Children’s experiences of stress and coping during hospitalization: A mixed-methods examination

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Department or Administrative Unit

Child Development and Family Science

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Children often experience hospitalization as stressful. To better understand children’s experiences, this current study involved interviews with and assessments of 17 children who were currently admitted at a U.S. children’s hospital. On average, they reported low levels of distress on the Facial Affective Scale (FAS) (M = .34) and moderate levels of anxiety on the Child Drawing: Hospital (M = 107.01). Results revealed themes in children’s experiences including stressors in the hospital, such as pain, disruptions to normalcy, and uncertainty. Children also reported factors that contributed to coping, including social support from parents and peers, and distractions from the medical routine such as leaving their hospital room. When children were grouped into clusters based on coping, those who were younger and who had received child life specialist services tended to be coping well. Regardless of understanding of diagnosis, those who demonstrated high levels of stress (distress and anxiety) in assessments tended to be categorized as not coping well. The findings inform interventions to support children’s coping during hospitalization.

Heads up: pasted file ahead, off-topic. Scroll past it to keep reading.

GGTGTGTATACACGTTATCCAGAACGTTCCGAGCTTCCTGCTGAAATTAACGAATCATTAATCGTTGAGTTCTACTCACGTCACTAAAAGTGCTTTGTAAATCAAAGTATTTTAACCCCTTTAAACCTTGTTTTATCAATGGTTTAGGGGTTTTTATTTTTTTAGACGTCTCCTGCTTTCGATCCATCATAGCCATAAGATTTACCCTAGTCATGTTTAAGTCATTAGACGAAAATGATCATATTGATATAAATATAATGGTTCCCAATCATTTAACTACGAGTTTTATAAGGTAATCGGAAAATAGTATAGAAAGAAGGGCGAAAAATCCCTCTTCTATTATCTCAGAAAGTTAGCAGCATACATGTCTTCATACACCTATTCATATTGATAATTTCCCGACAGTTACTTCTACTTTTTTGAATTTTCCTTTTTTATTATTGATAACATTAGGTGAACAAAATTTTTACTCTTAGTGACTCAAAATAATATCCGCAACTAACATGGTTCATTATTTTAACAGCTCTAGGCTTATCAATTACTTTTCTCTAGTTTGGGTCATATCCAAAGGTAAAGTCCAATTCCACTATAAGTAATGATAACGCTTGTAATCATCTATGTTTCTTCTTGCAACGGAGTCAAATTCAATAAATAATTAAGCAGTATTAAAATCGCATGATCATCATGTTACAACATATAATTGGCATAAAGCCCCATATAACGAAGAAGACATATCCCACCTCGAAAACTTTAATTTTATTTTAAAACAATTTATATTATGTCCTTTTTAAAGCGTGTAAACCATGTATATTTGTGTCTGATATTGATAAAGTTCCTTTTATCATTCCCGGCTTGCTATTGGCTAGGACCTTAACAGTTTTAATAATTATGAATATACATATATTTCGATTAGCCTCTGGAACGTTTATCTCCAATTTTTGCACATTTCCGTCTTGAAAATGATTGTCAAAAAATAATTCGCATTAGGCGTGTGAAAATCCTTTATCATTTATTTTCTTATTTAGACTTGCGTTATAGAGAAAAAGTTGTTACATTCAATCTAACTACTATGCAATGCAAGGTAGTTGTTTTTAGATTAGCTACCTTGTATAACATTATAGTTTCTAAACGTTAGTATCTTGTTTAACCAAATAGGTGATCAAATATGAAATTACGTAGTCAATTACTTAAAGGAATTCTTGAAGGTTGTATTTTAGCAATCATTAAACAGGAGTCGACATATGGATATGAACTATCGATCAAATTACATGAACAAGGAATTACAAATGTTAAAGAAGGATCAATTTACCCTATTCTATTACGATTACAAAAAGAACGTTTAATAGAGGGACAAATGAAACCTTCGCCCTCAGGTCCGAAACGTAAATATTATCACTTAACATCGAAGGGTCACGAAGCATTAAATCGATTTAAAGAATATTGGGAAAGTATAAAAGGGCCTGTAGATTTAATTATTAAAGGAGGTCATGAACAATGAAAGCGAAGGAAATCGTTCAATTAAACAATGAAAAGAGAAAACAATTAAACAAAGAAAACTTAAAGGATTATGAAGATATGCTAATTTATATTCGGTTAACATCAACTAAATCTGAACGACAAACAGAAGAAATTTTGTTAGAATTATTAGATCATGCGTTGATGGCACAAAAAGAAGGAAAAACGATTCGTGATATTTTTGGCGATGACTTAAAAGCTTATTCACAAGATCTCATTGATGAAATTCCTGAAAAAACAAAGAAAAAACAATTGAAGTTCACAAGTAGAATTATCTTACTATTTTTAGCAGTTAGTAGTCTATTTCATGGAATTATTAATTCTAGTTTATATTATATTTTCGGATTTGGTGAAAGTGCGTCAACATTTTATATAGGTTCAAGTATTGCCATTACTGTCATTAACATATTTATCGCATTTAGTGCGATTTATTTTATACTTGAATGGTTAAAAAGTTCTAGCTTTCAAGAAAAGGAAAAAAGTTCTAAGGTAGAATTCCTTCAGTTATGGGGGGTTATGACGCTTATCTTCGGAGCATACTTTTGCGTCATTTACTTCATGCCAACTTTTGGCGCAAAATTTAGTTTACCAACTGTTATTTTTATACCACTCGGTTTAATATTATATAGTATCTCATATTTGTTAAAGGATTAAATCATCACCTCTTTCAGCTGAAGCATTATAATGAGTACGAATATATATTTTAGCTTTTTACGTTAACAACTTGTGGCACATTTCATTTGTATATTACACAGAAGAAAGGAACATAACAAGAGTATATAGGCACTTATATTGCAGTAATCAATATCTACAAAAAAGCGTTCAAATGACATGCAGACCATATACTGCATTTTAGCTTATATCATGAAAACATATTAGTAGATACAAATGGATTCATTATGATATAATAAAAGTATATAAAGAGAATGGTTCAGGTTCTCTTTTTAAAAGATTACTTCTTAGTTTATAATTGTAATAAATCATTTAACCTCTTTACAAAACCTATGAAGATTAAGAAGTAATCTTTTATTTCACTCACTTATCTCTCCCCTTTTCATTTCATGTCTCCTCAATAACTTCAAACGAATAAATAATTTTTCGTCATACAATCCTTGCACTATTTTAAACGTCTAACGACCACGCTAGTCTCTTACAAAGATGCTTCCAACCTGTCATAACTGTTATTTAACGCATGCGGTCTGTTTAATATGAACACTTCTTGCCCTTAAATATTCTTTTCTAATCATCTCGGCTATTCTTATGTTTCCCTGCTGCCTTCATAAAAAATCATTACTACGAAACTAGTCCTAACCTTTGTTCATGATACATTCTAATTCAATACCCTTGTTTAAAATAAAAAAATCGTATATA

This article was originally published in Journal of Child Health Care. The full-text article from the publisher can be found here.

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Journal of Child Health Care


© The Author(s) 2022